Foolish Forecast: Sun Opens to New Realms

"Keep your splendid, silent sun;
Keep your woods, O Nature, and the quiet places by the woods;
Keep your fields of clover and timothy, and your corn-fields and orchards;
Keep the blossoming buckwheat fields, where the Ninth-month bees hum;
Give me faces and streets -- give me these phantoms incessant and endless along the trottoirs!
Give me interminable eyes -- give me women -- give me comrades and lovers by the thousand!"

-- Walt Whitman, "Give me the Splendid, Silent Sun"

National Poetry Month is winding down, but Sun Microsystems (Nasdaq: SUNW  ) , long shunned by its customers, can relate to preferring streets full of faces over the silent solitude that it's been enduring for several years. The company reports third-quarter earnings on Tuesday night, so don your shades -- we're about to look right into the Sun, and it may finally be getting brighter.

What analysts say:

  • Buy, sell, or waffle? Twenty analyst firms follow Sun today. Six of them are buying, and five are selling; the other nine are holding the middle ground. In our Motley Fool CAPS investor community, Sun is a perennial two-star stock, based on about 780 user ratings at the latest count.
  • Revenues. The average analyst should be satisfied with $3.4 billion, representing about 7.7% growth from the year-ago $3.18 billion take. It's also the midpoint of management's $70 million guidance range.
  • Earnings. The average forecast calls for a $0.01 profit per share, up from a $0.06 loss per share last year. We get no firm earnings guidance, but management comments work out to a breakeven quarter on an operational basis, give or take about $70 million.

What management says:
A few months ago, Sun finally gave in to pressure from the developer community and released its Java programming language under the open-source GPL license. In the most recent earnings call, CEO Jonathan Schwartz said the GPL release of all the core technologies in Java opened the platform up to significant new projects. He held up the mobile email applications for both Yahoo! (Nasdaq: YHOO  ) Mail and Google (Nasdaq: GOOG  ) Gmail as major Java wins on that basis.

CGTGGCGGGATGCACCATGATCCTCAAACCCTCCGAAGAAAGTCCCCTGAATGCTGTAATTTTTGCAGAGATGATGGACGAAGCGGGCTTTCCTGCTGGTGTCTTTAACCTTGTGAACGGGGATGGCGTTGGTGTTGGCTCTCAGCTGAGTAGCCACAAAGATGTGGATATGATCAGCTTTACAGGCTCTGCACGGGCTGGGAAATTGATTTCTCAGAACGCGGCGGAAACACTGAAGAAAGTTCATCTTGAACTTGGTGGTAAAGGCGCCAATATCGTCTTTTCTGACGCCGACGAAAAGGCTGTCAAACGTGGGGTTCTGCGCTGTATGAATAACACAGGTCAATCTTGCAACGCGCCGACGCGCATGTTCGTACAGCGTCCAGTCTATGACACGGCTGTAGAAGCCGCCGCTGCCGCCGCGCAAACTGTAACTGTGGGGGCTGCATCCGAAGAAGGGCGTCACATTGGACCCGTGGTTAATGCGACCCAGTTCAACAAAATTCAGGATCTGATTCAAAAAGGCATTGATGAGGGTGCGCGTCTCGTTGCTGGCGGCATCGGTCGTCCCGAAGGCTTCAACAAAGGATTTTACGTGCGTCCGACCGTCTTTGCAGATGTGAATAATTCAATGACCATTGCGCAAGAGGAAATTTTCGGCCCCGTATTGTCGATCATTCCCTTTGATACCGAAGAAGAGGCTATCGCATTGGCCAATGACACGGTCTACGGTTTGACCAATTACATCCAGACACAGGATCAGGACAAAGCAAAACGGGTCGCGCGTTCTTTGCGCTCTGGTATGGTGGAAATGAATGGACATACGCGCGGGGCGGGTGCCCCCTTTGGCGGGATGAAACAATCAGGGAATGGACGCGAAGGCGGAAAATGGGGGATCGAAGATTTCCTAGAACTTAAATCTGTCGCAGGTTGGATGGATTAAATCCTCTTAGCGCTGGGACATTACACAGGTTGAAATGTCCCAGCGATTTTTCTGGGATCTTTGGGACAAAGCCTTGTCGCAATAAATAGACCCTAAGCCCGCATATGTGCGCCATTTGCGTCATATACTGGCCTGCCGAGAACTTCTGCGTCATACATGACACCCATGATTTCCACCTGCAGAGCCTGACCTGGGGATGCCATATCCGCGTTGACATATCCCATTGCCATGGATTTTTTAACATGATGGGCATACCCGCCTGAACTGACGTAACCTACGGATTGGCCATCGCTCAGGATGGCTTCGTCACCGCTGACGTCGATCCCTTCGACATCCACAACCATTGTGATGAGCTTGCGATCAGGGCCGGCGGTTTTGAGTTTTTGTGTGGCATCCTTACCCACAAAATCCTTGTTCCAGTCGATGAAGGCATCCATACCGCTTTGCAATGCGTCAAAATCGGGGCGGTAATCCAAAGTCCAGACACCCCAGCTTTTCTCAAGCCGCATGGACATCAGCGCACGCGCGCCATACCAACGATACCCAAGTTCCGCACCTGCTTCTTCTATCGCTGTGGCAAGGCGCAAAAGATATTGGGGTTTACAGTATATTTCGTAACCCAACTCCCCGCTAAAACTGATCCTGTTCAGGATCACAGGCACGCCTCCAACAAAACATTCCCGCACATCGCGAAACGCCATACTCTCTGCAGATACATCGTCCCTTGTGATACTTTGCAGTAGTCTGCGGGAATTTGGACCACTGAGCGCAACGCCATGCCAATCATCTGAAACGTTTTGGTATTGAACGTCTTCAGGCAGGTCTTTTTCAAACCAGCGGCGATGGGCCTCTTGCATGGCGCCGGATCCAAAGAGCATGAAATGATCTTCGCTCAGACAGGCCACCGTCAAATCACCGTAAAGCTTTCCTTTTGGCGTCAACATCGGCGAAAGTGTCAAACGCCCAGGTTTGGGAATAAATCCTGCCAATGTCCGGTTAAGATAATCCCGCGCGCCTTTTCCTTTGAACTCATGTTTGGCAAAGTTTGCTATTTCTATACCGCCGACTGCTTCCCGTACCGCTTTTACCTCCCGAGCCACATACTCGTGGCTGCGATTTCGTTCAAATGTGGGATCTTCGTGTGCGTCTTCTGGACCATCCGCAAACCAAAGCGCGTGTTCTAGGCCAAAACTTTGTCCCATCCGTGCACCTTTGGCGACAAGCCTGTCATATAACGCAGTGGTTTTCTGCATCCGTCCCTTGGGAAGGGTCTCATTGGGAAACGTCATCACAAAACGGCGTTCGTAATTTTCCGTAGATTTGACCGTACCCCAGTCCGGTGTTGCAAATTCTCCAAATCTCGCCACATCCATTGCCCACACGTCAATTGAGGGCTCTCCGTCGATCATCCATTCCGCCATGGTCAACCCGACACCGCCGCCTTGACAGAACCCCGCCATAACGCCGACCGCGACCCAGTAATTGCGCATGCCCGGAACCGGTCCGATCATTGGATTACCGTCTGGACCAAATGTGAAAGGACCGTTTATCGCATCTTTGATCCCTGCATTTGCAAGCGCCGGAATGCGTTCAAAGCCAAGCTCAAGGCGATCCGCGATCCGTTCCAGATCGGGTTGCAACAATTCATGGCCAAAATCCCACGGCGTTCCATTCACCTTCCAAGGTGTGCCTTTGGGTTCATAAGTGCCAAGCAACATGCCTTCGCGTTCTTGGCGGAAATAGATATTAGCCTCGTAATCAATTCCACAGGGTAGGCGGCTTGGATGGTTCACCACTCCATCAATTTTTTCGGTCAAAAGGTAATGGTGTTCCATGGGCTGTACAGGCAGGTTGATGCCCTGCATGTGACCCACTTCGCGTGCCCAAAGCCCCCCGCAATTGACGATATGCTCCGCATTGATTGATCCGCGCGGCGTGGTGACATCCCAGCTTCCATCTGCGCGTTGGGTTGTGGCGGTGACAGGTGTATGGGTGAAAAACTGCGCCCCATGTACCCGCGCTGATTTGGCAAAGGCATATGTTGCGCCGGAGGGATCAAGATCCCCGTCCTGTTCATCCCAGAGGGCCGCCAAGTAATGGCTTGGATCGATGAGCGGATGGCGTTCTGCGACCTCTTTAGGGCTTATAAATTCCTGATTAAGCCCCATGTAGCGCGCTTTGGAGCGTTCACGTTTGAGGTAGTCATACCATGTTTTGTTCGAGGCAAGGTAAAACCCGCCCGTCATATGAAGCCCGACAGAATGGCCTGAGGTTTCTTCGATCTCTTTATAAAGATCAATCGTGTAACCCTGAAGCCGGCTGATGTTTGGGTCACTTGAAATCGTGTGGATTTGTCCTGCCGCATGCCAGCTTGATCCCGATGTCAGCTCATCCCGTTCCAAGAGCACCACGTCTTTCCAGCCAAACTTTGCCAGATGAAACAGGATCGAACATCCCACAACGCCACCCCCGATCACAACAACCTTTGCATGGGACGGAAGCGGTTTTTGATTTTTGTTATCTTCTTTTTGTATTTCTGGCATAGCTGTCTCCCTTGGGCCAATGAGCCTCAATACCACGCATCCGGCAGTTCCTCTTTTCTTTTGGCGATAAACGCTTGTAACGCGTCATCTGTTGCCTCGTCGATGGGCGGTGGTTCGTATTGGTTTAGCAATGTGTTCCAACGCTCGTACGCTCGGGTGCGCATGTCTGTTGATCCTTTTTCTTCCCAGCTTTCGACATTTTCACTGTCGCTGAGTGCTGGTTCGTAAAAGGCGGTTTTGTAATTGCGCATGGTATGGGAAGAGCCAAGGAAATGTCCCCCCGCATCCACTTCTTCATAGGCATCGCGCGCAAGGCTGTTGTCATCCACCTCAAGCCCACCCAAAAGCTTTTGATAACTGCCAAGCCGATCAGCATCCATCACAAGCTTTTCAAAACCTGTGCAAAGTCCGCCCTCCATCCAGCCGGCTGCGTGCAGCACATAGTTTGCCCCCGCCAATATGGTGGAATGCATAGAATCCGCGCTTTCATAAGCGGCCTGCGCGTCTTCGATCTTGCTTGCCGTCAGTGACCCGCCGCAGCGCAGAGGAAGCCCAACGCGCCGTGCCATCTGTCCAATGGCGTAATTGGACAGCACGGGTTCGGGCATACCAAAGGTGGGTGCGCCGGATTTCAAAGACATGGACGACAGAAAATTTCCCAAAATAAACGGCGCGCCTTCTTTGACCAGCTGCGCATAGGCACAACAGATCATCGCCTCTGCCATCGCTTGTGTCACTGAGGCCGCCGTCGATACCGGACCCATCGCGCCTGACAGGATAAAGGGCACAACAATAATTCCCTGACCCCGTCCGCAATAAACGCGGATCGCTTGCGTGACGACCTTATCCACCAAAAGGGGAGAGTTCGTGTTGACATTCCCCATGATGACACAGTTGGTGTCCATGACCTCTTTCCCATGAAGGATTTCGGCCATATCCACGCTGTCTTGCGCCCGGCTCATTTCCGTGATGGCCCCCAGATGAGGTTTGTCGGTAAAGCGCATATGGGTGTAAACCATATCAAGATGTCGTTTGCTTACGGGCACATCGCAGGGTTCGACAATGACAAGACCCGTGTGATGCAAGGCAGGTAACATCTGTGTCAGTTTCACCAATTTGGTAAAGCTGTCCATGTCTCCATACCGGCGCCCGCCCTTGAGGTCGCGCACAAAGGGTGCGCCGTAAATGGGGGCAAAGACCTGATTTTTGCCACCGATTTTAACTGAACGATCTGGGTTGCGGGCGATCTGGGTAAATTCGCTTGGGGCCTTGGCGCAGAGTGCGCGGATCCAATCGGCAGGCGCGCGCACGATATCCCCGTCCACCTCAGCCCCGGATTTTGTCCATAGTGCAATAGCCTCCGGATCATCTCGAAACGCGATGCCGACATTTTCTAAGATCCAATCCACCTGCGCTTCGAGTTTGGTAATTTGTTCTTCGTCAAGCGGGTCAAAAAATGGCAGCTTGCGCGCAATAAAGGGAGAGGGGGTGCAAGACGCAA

What management does:
At the end of 2005, Sun appeared to be dead in the water, with years of unerring quarterly losses in the rearview mirror and revenues growing about as quickly as fruitcake decomposes -- i.e., not at all.

But then something happened to that top line. Now, a steady stream of double-digit growth periods is accompanied by the first quarterly profit in four years, in the latest quarter. What happened? We'll pick up on that trail after these tables.

Margins

9/2005

12/2005

3/2006

6/2006

10/2006

12/2006

Gross

42.8%

43.0%

43.4%

43.4%

43.3%

43.9%

Operating

(0.6%)

(1.8%)

(1.9%)

(1.8%)

(1.5%)

0.7%

Net

(0.9%)

(2.8%)

(4.2%)

(6.6%)

(5.9%)

(3.2%)

FCF/Revenue

1.1%

(0.9%)

0.8%

1.9%

1.6%

4.7%

YOY Growth

9/2005

12/2005

3/2006

6/2006

10/2006

12/2006

Revenue

(1.0%)

3.9%

9.0%

18.0%

21.2%

18.0%

All data courtesy of Capital IQ, a division of Standard & Poor's. Data reflects trailing-12-month performance for the quarters ended in the named months.

One Fool says:
Java has had a good run as a locked-down, proprietary platform, but opening up the code itself should pour some gasoline on the fire. After all, that's what happened to the Solaris operating system when Sun decided to open it up; as it's no longer tied to Sun SPARC hardware or to the company's occasional nod to x86 machines, you can now run production-level Solaris servers on hardware from competitors such as Hewlett-Packard (NYSE: HPQ  ) or Dell (Nasdaq: DELL  ) , with processors from Intel (Nasdaq: INTC  ) or AMD (NYSE: AMD  ) inside.

What a novel idea -- harness the enthusiasm, manpower, and expertise of your entire customer base rather than micromanage your most valuable intellectual properties. Open platforms supported with open arms can do amazing things -- it's how IBM became the dominant system builder in the early days of the PC, picking standard parts off the shelf, and it appears to be working again for Sun. I'd draw parallels to the current state of the entertainment industry here, but that's fodder for a much longer article.

Dell and Intel are two of our Motley Fool Inside Value picks; Dell and Yahoo! share a space in the Motley Fool Stock Advisor newsletter. Read all about it with a couple of free 30-day trial subscriptions.

Fool contributor Anders Bylund is an AMD shareholder but holds no other position in any of the companies discussed here. He did make a living out of Sun support for four years, though. You can check out Anders' holdings if you like, and Foolish disclosure will help you find the road ahead.


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